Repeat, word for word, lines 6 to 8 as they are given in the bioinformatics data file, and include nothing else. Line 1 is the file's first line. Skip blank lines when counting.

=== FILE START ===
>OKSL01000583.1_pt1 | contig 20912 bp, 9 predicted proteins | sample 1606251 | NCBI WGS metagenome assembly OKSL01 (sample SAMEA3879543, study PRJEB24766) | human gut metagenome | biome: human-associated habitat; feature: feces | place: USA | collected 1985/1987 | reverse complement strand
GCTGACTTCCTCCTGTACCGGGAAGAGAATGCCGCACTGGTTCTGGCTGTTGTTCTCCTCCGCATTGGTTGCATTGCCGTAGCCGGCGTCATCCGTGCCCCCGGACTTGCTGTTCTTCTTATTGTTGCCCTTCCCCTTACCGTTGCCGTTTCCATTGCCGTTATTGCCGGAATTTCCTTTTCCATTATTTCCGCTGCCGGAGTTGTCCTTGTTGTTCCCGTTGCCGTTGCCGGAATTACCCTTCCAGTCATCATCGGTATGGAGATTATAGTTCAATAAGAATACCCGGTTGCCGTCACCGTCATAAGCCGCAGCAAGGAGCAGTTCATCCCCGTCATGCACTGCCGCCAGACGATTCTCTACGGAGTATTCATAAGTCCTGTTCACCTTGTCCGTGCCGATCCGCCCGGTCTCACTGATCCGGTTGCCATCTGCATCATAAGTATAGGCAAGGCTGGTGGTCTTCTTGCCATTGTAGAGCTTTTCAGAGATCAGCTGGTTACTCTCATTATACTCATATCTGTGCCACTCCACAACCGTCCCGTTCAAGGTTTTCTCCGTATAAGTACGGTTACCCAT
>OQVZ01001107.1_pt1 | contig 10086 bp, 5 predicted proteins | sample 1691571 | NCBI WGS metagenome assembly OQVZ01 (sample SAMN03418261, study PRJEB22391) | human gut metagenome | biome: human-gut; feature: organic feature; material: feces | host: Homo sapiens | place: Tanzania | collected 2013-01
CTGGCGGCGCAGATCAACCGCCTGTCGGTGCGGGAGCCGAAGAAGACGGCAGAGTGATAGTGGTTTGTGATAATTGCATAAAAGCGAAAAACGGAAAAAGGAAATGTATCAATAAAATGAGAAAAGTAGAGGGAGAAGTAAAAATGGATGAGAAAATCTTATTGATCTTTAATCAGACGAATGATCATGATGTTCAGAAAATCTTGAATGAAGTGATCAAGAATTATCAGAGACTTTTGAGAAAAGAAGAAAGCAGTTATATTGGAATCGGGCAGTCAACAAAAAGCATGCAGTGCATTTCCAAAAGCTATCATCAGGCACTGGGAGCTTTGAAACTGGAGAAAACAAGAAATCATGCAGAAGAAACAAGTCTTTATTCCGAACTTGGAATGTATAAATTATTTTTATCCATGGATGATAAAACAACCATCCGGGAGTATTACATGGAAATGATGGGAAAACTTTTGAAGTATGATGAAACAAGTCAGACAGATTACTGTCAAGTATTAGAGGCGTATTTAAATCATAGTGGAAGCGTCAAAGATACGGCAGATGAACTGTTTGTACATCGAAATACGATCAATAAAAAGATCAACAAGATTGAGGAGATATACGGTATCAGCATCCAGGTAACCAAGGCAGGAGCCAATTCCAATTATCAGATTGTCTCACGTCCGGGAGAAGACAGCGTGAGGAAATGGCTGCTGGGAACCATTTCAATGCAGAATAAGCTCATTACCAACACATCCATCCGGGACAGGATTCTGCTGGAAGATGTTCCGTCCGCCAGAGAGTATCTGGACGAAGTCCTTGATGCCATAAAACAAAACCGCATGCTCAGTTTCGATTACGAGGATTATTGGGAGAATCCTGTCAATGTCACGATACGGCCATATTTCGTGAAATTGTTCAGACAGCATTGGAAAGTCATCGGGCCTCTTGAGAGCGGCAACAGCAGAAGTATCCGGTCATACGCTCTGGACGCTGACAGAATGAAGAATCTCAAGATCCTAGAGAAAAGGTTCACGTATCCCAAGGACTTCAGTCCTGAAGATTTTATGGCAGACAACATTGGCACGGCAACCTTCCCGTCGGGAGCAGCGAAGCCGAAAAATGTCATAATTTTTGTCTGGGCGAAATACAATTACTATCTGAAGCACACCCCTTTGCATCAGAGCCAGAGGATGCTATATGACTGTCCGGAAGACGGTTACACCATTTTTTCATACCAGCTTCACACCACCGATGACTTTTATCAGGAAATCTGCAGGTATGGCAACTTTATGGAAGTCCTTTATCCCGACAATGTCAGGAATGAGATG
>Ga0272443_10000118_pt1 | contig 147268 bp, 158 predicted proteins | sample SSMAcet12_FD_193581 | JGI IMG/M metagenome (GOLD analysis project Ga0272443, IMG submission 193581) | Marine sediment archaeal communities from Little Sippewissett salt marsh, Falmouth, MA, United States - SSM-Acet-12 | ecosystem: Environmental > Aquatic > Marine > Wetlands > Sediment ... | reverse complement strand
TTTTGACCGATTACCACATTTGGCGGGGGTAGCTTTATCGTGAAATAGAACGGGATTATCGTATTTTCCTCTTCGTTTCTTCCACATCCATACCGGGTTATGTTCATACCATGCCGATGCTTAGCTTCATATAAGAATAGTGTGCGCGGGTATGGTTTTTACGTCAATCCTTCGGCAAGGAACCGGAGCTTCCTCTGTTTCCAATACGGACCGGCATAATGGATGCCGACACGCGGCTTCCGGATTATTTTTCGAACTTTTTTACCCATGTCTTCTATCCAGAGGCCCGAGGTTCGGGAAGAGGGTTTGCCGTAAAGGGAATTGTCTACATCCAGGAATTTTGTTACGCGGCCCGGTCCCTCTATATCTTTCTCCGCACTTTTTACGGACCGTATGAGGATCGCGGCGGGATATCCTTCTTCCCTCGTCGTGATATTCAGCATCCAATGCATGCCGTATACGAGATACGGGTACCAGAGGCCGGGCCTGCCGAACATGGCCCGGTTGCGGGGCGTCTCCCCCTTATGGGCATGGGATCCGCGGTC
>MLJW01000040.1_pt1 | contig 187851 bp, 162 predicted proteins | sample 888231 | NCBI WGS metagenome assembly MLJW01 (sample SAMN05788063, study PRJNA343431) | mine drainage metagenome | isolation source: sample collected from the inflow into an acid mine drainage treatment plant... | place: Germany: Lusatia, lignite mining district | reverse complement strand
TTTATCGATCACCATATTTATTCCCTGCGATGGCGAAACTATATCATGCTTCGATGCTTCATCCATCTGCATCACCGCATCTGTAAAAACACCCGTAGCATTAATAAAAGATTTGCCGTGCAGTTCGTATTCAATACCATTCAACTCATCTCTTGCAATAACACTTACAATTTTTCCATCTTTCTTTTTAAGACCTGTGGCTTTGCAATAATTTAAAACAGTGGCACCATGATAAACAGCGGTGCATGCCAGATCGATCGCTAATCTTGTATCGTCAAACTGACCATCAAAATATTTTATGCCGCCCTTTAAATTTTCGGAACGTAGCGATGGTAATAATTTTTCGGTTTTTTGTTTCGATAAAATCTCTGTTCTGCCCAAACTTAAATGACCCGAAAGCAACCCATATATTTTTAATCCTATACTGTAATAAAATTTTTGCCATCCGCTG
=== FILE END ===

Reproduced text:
TTTTGACCGATTACCACATTTGGCGGGGGTAGCTTTATCGTGAAATAGAACGGGATTATCGTATTTTCCTCTTCGTTTCTTCCACATCCATACCGGGTTATGTTCATACCATGCCGATGCTTAGCTTCATATAAGAATAGTGTGCGCGGGTATGGTTTTTACGTCAATCCTTCGGCAAGGAACCGGAGCTTCCTCTGTTTCCAATACGGACCGGCATAATGGATGCCGACACGCGGCTTCCGGATTATTTTTCGAACTTTTTTACCCATGTCTTCTATCCAGAGGCCCGAGGTTCGGGAAGAGGGTTTGCCGTAAAGGGAATTGTCTACATCCAGGAATTTTGTTACGCGGCCCGGTCCCTCTATATCTTTCTCCGCACTTTTTACGGACCGTATGAGGATCGCGGCGGGATATCCTTCTTCCCTCGTCGTGATATTCAGCATCCAATGCATGCCGTATACGAGATACGGGTACCAGAGGCCGGGCCTGCCGAACATGGCCCGGTTGCGGGGCGTCTCCCCCTTATGGGCATGGGATCCGCGGTC
>MLJW01000040.1_pt1 | contig 187851 bp, 162 predicted proteins | sample 888231 | NCBI WGS metagenome assembly MLJW01 (sample SAMN05788063, study PRJNA343431) | mine drainage metagenome | isolation source: sample collected from the inflow into an acid mine drainage treatment plant... | place: Germany: Lusatia, lignite mining district | reverse complement strand
TTTATCGATCACCATATTTATTCCCTGCGATGGCGAAACTATATCATGCTTCGATGCTTCATCCATCTGCATCACCGCATCTGTAAAAACACCCGTAGCATTAATAAAAGATTTGCCGTGCAGTTCGTATTCAATACCATTCAACTCATCTCTTGCAATAACACTTACAATTTTTCCATCTTTCTTTTTAAGACCTGTGGCTTTGCAATAATTTAAAACAGTGGCACCATGATAAACAGCGGTGCATGCCAGATCGATCGCTAATCTTGTATCGTCAAACTGACCATCAAAATATTTTATGCCGCCCTTTAAATTTTCGGAACGTAGCGATGGTAATAATTTTTCGGTTTTTTGTTTCGATAAAATCTCTGTTCTGCCCAAACTTAAATGACCCGAAAGCAACCCATATATTTTTAATCCTATACTGTAATAAAATTTTTGCCATCCGCTG